Devo: Through Being Cool

Speaking of the Rolling Stones, here’s a blast from the past that I haven’t been able to chase out of my head for days now, the version of “Satisfaction” cited as one of Mick Jagger’s favorite Stones covers:

It’s hard to believe Devo’s frenetic, herky jerky movements here aren’t a camera trick, but watch live footage from the same era and you realize yes, they really were that tightly wound.

Bless these guys for helping legions of spud children to survive pubescence with some shred of self esteem intact. While I wouldn’t put them in the “What Made Me Weird” category, they certainly helped me feel less awful for being weird. I still have an old Trapper Keeper lying around somewhere with the lyrics of “Through Being Cool” scrawled on it.

Devo’s alliance with the Church of the Subgenius made them cooler in my eyes than any football-throwing Homecoming King could ever hope to be. Their Men Who Make the Music collection of home videos amused the hell out of me back then, but today, some of those skits seem downright prescient, voicing concerns about the sinister manipulations of genetics, food and culture.

Nowadays, the Devo boys are keeping busy. In 2005, bassist Gerald Casale unveiled his “solo” project, Jihad Jerry & the Evildoers (the Evildoers being everybody else in Devo), which has since put out an EP and a full length record including new recordings of obscure Devo tracks.

In 2006, Devo toured the globe, performing to huge crowds. The dubious Disney-produced DEV2.0 program, wherein precocious child actors perform Devo hits with watered down lyrics like It’s a beautiful world for you/I guess me too (ew, ew, ew!!) also premiered in early ’06 with episodes directed by Casale.

Mark Mothersbaugh is a regularly featured guest star on the exceedingly entertaining children’s program Yo Gabba Gabba! and has had several successful gallery shows of his archival photography “mutations” and homemade postcards. There’s apparently a film in production about Devo’s early days, and new studio recordings slated for release in 2008.

And so the Devolution continues.

14 Responses to “Devo: Through Being Cool”

  1. Jerem Morrow Says:

    Have ze same affinity for them as I do ze Talking Heads und They Might Be Giants. Twas nice to see artists celebrating their quirks.

  2. Libby Bulloff Says:

    Jesus christ on a stick, I love that band. I have worn an energy dome hat to the club before. Yes, I am that nerdy.


  3. Daniel Says:

    Devo is the way to start my day. I may have to buy that Devo action figure.

    The Devo 2.0 thing generated a lot of discussion in my circles a while back. I think all of us concluded that, even though they watered Devo down, it is still a great way introduce kids to great music.

  4. Lydia Says:

    Why do I only have one DEVO album? This really must be remedied…

  5. Jason Hembree Says:

    I damn near had a seizure when that Dell commercial came on and they said there would finally be a new album. Thank Bob Dobs. Anyone remember when Mark Mothersbaugh had to go to court over that Burger King Commercial? He backmasked it with messages telling kids not to eat to much sugar, do good in school and exercise. Subversion on the corporates, eh? Are we not men?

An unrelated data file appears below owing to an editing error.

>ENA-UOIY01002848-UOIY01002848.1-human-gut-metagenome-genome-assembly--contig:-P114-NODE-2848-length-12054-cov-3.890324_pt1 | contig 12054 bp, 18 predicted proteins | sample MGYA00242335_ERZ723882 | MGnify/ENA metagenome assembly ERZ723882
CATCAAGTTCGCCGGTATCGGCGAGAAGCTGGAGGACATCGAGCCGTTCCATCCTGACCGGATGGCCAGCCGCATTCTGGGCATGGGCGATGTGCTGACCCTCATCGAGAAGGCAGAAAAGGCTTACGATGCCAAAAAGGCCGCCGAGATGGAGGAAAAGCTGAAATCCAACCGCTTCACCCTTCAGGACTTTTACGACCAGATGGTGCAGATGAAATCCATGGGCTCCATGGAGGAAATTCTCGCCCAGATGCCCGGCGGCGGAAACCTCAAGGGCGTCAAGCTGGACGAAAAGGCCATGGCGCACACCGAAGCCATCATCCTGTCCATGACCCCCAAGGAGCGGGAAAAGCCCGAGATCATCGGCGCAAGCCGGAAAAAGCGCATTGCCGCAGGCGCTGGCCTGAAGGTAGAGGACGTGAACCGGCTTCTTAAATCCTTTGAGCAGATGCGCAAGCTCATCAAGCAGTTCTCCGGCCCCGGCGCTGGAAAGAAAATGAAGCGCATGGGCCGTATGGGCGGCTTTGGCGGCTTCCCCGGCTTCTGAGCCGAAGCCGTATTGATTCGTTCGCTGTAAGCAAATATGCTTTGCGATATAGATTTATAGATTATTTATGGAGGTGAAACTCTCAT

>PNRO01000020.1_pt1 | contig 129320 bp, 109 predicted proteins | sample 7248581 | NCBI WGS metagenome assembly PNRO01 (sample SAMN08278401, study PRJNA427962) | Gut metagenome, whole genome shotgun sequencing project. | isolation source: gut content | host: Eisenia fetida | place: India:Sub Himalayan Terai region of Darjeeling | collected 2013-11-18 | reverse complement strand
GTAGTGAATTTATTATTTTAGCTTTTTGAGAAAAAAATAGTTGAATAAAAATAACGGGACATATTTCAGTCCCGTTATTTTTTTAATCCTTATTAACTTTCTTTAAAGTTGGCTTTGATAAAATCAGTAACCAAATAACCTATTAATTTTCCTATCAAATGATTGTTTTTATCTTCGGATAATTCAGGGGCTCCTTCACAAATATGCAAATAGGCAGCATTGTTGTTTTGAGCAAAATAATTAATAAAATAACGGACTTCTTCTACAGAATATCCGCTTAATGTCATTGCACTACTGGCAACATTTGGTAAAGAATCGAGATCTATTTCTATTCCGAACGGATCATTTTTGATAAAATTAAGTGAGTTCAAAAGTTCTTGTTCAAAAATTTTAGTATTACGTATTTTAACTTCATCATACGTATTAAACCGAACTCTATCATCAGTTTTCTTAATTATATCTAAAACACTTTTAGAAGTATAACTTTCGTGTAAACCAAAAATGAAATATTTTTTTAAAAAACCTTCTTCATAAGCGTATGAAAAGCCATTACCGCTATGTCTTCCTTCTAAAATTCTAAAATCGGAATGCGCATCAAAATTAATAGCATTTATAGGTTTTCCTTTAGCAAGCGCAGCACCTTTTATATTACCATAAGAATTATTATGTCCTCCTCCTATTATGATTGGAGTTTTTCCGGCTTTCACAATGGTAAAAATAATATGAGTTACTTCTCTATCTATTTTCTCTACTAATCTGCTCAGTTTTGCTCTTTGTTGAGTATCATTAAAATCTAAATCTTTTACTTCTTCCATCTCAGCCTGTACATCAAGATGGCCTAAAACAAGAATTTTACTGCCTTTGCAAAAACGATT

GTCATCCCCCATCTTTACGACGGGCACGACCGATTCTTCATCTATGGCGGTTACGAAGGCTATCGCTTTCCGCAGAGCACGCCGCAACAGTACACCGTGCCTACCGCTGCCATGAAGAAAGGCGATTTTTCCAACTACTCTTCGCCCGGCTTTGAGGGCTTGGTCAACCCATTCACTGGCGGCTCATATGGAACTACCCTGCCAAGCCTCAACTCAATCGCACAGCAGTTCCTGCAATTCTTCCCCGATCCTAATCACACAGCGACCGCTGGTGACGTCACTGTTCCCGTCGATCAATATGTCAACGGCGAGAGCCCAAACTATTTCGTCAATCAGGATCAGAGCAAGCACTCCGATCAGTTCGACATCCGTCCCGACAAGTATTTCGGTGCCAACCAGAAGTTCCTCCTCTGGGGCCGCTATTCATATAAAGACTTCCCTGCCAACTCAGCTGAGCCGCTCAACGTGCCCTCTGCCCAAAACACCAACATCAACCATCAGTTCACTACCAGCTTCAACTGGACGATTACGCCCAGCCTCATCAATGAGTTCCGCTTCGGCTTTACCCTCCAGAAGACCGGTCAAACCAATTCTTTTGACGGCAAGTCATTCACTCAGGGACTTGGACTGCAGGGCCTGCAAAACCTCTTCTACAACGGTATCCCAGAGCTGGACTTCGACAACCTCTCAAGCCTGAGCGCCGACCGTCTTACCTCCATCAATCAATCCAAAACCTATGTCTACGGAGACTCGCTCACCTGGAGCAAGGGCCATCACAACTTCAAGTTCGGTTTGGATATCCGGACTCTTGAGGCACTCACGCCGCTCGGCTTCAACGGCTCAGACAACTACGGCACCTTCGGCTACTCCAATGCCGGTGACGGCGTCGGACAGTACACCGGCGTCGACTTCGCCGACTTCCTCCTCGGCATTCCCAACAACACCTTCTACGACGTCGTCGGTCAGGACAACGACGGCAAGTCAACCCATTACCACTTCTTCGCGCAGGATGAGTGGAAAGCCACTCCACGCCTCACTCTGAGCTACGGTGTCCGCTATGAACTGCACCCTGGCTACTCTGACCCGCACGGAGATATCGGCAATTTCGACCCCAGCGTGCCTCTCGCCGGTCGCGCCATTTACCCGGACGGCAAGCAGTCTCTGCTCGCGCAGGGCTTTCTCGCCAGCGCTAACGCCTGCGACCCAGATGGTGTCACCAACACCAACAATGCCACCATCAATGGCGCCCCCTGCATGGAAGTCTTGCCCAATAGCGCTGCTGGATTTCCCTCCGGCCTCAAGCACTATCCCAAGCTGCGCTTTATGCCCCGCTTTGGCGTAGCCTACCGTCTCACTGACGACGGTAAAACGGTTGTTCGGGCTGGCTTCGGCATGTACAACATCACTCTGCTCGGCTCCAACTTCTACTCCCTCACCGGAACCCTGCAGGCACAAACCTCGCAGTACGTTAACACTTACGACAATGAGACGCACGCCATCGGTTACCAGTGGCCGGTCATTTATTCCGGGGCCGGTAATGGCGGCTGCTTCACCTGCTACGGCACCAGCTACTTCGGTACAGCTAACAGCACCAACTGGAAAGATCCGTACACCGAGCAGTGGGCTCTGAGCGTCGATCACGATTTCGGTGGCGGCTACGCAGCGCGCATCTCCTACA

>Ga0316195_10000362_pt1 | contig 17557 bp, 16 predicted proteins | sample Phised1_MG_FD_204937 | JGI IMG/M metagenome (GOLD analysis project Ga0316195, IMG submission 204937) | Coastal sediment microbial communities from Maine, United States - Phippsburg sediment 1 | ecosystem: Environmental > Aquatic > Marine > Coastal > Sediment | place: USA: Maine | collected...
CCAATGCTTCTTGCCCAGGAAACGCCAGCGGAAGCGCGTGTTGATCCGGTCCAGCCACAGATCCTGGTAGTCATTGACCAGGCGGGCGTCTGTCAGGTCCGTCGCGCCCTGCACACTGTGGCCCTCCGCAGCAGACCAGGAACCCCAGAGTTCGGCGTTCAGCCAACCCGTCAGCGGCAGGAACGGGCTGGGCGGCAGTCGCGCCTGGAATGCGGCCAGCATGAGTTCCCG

6. Ben Morris Says:

    So fucking great. Devo’s music videos are consistently wonderful (I especially love the one for Peek-a-boo: early CG, laughing devils, punk clowns, oh yes) and their songs equally so.

    Fans of Devo might want to take a look at the Polysics. A japanese band who cite Devo as their primary influence (to the point that a couple of their videos feature an analog of Devo’s General Boy character). Not nearly as awesome as Devo, but certainly entertaining.

    The first of those is more Devo-like, the second however has japanese businessmen lining up to eat creepy singing food.

  7. Tanya Says:

    Also not to be forgotten are:
    Mark Mothersborough’s compositions for Wes Anderson’s movies!
    & the entire “Hardcore Devo: Volume Two” which TOTALLY revolutionized and fucked my brain up when I was 17 and still listening to Dancehall Crashers.

  8. Tanya Says:

    Yes, I cannot spell his name. MOTHERSBAUGH.

  9. James Shearhart Says:

    It may very well be thoroughly useless to the majority of folks herein, but in San Francisco this Saturday is a bit of a celebration of Devo.

  10. Ben Morris Says:

    Today has apparently spontaneously turned into Devo day on the internets. In addition to the post here there was a Devo post on MetaFilter and a Mark Mothersbaugh post on boingboing.

  11. Mer Says:

    James, thanks for that reminder. I’m forwarding that link to my bay area peeps immediately.

    Daniel, good point about DEV2.0. I just loathe Disney so much. It’s unnecessary to pander to children to the degree that they have more recently. (Pixar stuff excluded, of course. And hopefully things will change a bit now because of the corporate shakedown.) Funny sidenote: I think the first Devo song I heard besides “Whip It” was “Jerking Back and Forth” thanks to a hip babysitter. Of course I had no idea it was a masturbation double entendre, I just found it was supremely danceable.

    Tanya, yes! Mark M has that ubiquitous music production company Mutato, it’s fantastic. Anytime I hear electric organ Bossa Nova mixed with crazy Raymond Scott style shizzle in a movie, I’m all “ARE WE NOT MARK?!” I had the most incredible chance meeting with him in my early 20s… remind me to tell you about it when I’m less caffeinated and strapped for time.

  12. Mer Says:

    Oh, man. This is priceless:

  13. Nadya Says:

    Wow, I had no idea about the Devo-Subgenius connection. FTW!

  14. Pat Says:

    There’s joy to be had digging up old Night Flight clips, where I first learned of DEVO and BoB.

    Love that Bob:

    “It’s the human condition. It’s things falling apart. It’s fat ladies in double-knit jumpsuits beating their kids in Krogers.”